In the event
Every year, between 5%-40% of students do not pass UCLA's comprehensive exams. Not passing the comps feels embarrassing. Don't be unnecessarily embarrassed. Firstly, your colleagues probably know your results. Information gradients quickly equilibrate and with them dissipate any future potential for embarrassment. Therefore, don't avoid your friends and colleagues for fear of being asked about your comp results. They want you to do well and are likely to offer help and advice for next time. Secondly, some students who have not passed UCLA's comprehensive exams have gone on to become leaders in their field (including an assistant professorship with subsequent tenure at MIT straight after receiving their PhD). Therefore, not passing is not a measure of your innate ability, but merely an instantaneous measurement of your training status. Therefore, do more training. The best training strategy for your next attempt will probably involve some modification of your last strategy.
Some good strategies include:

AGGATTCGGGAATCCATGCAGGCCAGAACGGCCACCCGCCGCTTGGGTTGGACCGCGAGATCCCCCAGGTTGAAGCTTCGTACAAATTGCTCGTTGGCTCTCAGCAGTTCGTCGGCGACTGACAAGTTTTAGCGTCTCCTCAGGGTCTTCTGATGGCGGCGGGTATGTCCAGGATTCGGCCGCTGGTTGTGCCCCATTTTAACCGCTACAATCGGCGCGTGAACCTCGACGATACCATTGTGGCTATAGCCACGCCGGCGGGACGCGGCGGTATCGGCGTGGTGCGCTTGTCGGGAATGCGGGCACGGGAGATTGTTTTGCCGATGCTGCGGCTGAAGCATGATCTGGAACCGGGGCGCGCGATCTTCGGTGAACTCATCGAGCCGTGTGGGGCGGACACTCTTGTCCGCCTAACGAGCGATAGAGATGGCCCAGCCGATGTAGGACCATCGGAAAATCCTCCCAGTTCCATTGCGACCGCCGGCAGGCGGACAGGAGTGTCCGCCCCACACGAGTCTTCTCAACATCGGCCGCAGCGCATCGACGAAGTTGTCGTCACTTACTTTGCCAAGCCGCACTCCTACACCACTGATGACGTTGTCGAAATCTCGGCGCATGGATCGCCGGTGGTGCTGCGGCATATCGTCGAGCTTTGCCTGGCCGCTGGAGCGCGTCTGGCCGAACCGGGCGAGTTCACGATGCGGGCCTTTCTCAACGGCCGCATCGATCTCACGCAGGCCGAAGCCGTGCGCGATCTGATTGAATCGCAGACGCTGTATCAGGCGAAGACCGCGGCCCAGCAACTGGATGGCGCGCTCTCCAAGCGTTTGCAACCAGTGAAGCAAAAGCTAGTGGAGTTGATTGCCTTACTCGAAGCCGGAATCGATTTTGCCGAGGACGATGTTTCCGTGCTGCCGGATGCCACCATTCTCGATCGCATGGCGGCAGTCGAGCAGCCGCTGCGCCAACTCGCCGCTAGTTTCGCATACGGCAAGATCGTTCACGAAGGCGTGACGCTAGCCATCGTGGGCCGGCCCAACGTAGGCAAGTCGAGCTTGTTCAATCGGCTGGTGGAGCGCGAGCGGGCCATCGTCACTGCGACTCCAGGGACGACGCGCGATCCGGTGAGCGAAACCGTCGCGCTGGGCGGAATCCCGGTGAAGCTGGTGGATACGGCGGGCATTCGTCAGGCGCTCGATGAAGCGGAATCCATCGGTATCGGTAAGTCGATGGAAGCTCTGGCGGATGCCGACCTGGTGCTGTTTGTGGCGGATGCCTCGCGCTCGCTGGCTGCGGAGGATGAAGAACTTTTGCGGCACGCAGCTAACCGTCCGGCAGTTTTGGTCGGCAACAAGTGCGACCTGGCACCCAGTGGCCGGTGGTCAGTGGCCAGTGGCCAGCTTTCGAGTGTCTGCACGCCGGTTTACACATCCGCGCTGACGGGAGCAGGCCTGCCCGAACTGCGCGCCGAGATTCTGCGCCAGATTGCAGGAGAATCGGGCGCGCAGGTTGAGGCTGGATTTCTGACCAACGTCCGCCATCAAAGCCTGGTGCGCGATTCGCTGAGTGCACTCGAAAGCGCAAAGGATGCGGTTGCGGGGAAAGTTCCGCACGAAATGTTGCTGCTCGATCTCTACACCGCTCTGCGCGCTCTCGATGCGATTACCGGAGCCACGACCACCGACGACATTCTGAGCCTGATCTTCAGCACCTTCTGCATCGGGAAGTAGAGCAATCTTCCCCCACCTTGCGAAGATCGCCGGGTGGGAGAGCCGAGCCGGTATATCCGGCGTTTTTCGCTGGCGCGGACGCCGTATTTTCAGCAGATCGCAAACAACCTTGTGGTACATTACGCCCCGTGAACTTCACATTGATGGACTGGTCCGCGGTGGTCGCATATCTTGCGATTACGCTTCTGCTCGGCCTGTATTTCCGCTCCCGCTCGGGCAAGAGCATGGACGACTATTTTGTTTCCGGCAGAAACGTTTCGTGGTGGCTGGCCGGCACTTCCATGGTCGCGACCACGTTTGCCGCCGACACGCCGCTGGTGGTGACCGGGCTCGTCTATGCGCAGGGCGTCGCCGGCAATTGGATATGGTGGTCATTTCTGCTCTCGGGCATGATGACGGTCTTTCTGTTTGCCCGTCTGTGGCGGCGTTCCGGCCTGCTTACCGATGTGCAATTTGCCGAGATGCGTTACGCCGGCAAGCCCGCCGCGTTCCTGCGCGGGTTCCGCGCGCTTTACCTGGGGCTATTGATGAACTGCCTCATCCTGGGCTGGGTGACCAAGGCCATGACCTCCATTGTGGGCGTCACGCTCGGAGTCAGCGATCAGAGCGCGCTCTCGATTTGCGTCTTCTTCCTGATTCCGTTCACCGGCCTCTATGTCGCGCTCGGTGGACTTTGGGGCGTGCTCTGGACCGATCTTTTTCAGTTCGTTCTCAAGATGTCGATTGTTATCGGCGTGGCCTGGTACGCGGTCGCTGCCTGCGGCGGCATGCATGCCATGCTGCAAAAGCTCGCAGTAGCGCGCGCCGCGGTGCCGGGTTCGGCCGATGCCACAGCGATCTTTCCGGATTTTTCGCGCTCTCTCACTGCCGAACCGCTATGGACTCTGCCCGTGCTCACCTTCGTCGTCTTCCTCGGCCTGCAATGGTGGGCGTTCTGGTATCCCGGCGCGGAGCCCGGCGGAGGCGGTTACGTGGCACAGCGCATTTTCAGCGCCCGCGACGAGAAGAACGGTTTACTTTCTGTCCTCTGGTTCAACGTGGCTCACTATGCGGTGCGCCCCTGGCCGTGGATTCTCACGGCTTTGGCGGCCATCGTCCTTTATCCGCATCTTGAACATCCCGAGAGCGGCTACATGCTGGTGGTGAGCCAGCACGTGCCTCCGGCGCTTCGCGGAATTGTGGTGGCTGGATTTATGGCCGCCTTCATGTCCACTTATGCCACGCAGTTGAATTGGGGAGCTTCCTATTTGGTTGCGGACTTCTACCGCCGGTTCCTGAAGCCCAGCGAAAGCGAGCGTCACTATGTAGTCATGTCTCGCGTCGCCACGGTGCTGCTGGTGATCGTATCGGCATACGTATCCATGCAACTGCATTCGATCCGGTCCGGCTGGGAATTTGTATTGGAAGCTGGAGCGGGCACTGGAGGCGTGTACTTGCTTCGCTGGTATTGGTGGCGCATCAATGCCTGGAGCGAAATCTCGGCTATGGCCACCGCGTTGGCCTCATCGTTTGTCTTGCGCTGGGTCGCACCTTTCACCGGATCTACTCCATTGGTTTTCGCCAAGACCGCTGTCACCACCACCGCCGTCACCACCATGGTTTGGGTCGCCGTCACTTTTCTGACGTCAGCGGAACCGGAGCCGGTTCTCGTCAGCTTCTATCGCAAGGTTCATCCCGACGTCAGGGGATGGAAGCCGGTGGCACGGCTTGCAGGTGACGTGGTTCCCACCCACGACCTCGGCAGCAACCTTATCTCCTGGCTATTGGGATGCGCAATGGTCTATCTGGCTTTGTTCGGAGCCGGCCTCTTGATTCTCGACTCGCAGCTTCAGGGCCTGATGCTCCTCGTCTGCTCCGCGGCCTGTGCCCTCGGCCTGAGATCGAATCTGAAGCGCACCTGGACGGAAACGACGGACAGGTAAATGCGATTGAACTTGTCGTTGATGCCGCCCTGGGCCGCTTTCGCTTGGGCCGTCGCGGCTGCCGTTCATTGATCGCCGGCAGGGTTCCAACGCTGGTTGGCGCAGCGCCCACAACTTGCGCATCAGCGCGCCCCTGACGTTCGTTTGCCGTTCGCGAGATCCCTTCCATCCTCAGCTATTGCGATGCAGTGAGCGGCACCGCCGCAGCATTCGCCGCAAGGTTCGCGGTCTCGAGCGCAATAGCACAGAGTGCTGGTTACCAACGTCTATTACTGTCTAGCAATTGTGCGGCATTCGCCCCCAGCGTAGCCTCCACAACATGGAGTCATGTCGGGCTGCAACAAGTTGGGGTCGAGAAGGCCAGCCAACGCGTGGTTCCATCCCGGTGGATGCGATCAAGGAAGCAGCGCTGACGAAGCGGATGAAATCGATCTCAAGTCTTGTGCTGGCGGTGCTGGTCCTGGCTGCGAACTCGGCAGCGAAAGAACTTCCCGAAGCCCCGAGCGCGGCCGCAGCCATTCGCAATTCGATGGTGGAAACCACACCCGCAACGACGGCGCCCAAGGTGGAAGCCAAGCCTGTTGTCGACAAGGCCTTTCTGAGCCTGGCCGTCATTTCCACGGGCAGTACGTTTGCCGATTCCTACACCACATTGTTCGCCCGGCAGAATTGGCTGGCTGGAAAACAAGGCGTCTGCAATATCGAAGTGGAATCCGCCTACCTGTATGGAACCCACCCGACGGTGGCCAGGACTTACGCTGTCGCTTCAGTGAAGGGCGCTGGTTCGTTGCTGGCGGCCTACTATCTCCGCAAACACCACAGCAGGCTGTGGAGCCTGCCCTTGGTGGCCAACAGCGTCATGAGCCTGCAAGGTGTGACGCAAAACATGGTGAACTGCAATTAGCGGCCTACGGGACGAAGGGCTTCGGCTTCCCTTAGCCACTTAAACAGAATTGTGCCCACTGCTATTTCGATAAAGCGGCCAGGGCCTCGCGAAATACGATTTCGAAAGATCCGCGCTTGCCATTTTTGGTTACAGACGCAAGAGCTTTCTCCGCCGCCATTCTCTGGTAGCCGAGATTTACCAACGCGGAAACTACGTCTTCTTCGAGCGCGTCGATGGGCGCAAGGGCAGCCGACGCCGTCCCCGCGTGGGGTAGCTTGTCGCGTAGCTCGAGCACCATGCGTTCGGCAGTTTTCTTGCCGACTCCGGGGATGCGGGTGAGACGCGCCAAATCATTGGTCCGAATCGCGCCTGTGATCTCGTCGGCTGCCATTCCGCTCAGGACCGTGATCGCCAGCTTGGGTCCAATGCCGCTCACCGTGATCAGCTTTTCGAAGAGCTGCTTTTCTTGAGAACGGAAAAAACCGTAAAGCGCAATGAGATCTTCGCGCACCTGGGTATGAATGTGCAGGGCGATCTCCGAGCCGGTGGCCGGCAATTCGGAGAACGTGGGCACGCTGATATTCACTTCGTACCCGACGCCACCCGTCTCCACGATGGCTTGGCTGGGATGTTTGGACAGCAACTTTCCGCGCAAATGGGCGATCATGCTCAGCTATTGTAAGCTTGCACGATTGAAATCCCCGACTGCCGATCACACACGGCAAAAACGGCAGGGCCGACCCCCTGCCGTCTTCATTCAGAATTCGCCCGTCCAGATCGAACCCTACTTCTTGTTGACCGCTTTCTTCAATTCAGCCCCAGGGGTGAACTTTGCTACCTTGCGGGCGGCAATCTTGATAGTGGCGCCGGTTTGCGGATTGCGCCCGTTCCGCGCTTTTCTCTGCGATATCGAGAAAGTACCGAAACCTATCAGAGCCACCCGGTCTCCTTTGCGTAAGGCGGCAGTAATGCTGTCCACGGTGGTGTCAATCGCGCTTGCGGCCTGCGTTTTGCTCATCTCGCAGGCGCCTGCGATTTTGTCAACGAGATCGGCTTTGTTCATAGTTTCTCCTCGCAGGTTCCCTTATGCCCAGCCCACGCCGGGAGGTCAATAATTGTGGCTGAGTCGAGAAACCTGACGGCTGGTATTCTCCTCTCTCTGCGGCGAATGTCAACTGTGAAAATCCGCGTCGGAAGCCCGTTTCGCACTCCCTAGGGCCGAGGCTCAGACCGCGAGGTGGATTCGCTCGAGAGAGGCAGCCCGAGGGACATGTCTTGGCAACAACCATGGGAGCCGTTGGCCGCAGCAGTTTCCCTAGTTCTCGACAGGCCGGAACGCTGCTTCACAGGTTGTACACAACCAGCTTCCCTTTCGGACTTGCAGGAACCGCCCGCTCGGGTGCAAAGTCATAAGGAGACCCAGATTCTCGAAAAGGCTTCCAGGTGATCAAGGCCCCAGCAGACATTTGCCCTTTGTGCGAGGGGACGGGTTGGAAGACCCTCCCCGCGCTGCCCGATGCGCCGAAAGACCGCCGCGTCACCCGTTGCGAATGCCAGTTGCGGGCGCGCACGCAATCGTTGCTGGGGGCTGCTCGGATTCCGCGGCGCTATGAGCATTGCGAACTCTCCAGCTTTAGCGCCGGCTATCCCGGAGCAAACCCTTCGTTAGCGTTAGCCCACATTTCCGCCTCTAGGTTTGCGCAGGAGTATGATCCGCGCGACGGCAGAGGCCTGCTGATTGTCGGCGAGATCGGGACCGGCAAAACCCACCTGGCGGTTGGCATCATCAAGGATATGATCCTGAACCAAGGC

- Give yourself enough time. You are tasked with practicing 6 quarters worth of course material in one quarter's time. Consider taking that time and doing research on the back burner.
- Be careful not to fool yourself. It is tempting to read rather than getting one's hands dirty. Sakurai forebodes that "the reader who has read the book but cannot do the exercises has learned nothing". The best preparation for comp problems is practicing previous comp problems (UCLA's previous comps, previous finals and midterms of committee members, comp question and answer books by Lim, Chicago, Princeton).
- Do problems carefully. One may be tempted to prefer quantity over quality in order to collect a large canon of completed questions. However, it is important to find a balance. A high quality problem session involves working on the problem for 30 minutes, checking one's answer with the solutions and then doing the problem again without the solution. If one does not check the answers, one is merely revising the things that one already knows rather than charting unknown territory.
- Leave your comfort zone. Learning has an uncomfortable activation potential. Overcoming this potential means leaving one's comfort zone and accepting the fact that one does not know something. When you transform this confusion into curiosity, learning is fun and motivation intrinsic.
- Work in small groups. Working with peers helps with motivation, problem solving and can be more fun!
- Be optimistic. Research has shown that optimism motivates for long term reward rather than short term reward. Therefore it is important to remain optimistic to fight procrastination. If you know that solving problems will help you pass and pass well, what point is there in delay?